GE Energy announced September 24 that its ecomagination-certified Jenbacher biogas engines have begun powering China’s largest chicken waste biogas-energy plant. The plant, which began operating in July, supports China’s national economic and environmental goals to increase local energy reliability and improve air and water quality.
The Minhe Animal Husbandry facility’s three-megawatt (MW) chicken waste biogas power generation project is located six kilometers south of Penglai City in Shandong Province. The plant features three of GE’s 1-megawatt, JMS320 Jenbacher engines, which are generating electricity for the local grid.
The site’s new biogas plant features an anaerobic digester system that consumes 300 tons of manure and 500 tons of wastewater daily. The resulting digester biogas is then delivered to GE Energy’s durable Jenbacher engines to generate electricity for the 19,000 square-meter complex, as well as the local grid. Residual material in the digester can later be used as fertilizer.
“We are very pleased to support Minhe Animal Husbandry Company’s biogas energy project as China and other countries in Asia seek to harness their own diverse renewable and alternative resources to create cleaner sources of energy,” said Prady Iyyanki, CEO of GE’s Jenbacher gas engine business.
Minhe Animal Husbandry Company is the biggest stud and meat chicken farm and the industry’s only stock-listed company in China. The company’s 23 stud chicken farms maintain a total of 1.5 million stud chickens and another 3.7 million chickens for meat production annually.
GE Energy’s Jenbacher engines can help farm customers overcome the operational and environmental impacts of their operations. By consuming the waste in the digester to create biogas electricity, GE’s technology can greatly reduce the site’s greenhouse gas emissions and dust created by the chicken waste, which in turn helps improve regional air and water quality.
The use of chicken waste digester biogas to generate onsite power also is supporting China’s national economic goals to promote the use of renewable, distributed energy technologies to improve local reliability and reduce regional greenhouse gas emissions. Backed by the International Bank for Reconstruction and Development, the project is receiving financial support through the sale of carbon credits called Certified Emission Reductions (CERs).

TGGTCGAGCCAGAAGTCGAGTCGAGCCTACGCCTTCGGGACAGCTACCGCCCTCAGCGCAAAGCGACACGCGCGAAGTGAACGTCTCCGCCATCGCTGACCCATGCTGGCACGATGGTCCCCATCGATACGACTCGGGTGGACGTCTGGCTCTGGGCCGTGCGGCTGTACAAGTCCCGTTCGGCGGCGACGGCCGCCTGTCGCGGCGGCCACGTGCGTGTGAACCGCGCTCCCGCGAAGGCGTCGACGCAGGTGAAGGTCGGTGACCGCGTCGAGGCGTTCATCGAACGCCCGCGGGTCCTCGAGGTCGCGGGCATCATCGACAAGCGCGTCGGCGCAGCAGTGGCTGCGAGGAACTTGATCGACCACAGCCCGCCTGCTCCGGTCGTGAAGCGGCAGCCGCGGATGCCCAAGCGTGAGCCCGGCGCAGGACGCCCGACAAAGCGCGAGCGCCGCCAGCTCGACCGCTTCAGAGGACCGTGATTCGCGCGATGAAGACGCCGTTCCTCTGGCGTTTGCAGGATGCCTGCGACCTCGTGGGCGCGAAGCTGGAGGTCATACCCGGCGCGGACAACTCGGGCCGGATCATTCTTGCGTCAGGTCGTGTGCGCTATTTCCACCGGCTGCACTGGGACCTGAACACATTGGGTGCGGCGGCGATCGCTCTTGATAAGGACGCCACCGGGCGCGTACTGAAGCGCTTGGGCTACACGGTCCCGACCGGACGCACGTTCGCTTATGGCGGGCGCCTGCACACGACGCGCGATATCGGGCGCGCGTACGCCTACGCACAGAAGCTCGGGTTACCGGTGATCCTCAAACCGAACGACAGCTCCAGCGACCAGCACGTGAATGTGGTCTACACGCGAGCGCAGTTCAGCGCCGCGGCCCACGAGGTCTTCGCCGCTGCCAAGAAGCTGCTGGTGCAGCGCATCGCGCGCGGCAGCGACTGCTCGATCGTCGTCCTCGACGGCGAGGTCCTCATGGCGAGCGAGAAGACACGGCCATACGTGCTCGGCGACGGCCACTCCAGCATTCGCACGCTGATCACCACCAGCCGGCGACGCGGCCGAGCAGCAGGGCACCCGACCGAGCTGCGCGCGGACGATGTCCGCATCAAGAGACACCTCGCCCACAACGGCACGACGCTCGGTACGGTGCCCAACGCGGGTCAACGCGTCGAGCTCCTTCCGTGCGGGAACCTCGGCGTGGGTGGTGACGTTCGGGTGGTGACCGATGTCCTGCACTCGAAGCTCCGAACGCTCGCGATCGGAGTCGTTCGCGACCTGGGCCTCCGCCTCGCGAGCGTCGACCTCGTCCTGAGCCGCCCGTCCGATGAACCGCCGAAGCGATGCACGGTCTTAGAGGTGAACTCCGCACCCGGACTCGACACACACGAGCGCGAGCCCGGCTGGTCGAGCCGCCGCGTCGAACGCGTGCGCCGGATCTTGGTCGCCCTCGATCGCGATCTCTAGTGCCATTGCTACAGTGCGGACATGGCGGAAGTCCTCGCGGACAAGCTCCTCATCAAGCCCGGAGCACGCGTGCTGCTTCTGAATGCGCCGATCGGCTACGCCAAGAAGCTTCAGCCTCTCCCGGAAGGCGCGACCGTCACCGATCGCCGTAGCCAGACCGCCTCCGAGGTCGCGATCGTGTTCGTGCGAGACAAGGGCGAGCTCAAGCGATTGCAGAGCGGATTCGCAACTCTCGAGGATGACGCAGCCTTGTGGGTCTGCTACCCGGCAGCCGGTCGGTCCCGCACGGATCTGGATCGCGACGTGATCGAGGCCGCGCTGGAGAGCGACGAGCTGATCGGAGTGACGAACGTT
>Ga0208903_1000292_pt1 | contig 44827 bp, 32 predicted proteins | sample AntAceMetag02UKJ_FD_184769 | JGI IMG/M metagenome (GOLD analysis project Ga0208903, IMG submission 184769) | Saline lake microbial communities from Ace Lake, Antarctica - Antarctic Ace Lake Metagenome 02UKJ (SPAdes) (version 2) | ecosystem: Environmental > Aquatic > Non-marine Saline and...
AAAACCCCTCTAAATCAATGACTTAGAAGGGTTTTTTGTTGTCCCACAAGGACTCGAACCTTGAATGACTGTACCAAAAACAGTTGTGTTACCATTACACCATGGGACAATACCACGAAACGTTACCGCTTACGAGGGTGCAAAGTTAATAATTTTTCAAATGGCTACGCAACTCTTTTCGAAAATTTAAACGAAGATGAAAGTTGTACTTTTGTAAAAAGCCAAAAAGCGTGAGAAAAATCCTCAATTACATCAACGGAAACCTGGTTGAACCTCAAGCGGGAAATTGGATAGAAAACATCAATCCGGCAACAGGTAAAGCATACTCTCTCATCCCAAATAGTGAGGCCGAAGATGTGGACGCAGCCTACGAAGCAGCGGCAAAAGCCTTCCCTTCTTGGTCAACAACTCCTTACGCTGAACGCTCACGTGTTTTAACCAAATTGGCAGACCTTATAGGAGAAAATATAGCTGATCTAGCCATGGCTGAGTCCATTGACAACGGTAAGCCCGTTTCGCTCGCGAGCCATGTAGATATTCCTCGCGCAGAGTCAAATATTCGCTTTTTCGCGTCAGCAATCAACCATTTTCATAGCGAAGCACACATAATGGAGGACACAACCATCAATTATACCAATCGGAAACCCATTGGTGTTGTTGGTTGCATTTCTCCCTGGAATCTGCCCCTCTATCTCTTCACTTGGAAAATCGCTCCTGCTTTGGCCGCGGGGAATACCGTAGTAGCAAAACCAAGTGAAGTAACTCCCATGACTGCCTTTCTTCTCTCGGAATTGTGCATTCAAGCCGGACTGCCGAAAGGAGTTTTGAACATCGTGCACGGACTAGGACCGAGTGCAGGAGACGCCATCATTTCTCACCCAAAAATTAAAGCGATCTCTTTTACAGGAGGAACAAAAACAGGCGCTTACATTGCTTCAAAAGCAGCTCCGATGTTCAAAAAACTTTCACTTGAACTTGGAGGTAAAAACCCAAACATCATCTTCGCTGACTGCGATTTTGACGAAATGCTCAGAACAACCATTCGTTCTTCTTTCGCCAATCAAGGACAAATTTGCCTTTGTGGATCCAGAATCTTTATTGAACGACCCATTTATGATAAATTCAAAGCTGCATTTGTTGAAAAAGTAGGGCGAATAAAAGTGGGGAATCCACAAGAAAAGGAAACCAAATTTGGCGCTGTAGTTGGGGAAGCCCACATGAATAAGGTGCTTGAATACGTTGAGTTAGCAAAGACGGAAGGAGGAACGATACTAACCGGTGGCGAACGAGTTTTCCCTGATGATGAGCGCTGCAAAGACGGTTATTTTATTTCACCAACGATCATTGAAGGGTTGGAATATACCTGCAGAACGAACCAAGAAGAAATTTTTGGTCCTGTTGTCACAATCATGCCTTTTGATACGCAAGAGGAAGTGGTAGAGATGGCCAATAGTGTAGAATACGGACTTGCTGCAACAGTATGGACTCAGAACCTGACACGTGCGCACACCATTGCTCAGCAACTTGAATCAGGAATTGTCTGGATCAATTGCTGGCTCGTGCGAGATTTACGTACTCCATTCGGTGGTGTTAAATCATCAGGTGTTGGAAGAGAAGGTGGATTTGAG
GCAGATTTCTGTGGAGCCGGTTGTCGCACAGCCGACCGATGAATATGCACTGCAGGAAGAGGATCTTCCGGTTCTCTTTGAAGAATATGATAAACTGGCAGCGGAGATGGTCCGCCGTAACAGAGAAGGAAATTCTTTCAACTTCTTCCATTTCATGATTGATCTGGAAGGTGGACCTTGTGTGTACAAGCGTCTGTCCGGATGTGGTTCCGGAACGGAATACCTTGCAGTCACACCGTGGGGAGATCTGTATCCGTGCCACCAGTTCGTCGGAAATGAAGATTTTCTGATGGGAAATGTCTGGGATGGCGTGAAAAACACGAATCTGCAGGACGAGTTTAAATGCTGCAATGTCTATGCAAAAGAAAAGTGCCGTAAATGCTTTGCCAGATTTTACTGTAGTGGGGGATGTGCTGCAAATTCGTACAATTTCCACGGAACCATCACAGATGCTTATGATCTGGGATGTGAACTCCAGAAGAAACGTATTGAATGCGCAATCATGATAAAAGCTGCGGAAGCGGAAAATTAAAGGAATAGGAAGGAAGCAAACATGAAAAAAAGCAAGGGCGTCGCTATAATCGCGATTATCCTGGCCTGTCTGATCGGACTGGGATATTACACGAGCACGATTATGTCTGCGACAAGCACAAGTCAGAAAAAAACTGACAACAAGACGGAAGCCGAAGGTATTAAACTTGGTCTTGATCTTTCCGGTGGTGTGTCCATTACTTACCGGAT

Not only are GE Energy’s Jenbacher biogas engines popular within China’s animal husbandry industry, but their fuel flexibility and durability have established a following in other energy segments, including coal mine methane and landfill gas applications, Iyyanki noted.
One of GE’s four official Jenbacher gas engine distributors in China, Jebsen & Company Ltd. of Hong Kong, supplied the three biogas engines and engine control equipment for the Minhe Animal Husbandry Company project.
To meet China’s growing demand for GE’s onsite power technologies, in the last year GE has expanded its Jenbacher gas engine distributor presence throughout the country and opened a new regional gas engine packaging operation at GE’s manufacturing center in Hangzhou, the capital city of Zhejiang Province in southeast China.
These initiatives are supporting GE’s broader corporate strategy to increase its local business presence throughout China. GE currently operates two regional headquarters in Shanghai and Beijing. In September 2008, the company also announced it would open five additional regional centers in Shenyang, Wuhan, Chengdu, Xi'an and Guangzhou, the provincial capitals in the country's northeast, central, southwest, northwest and south regions.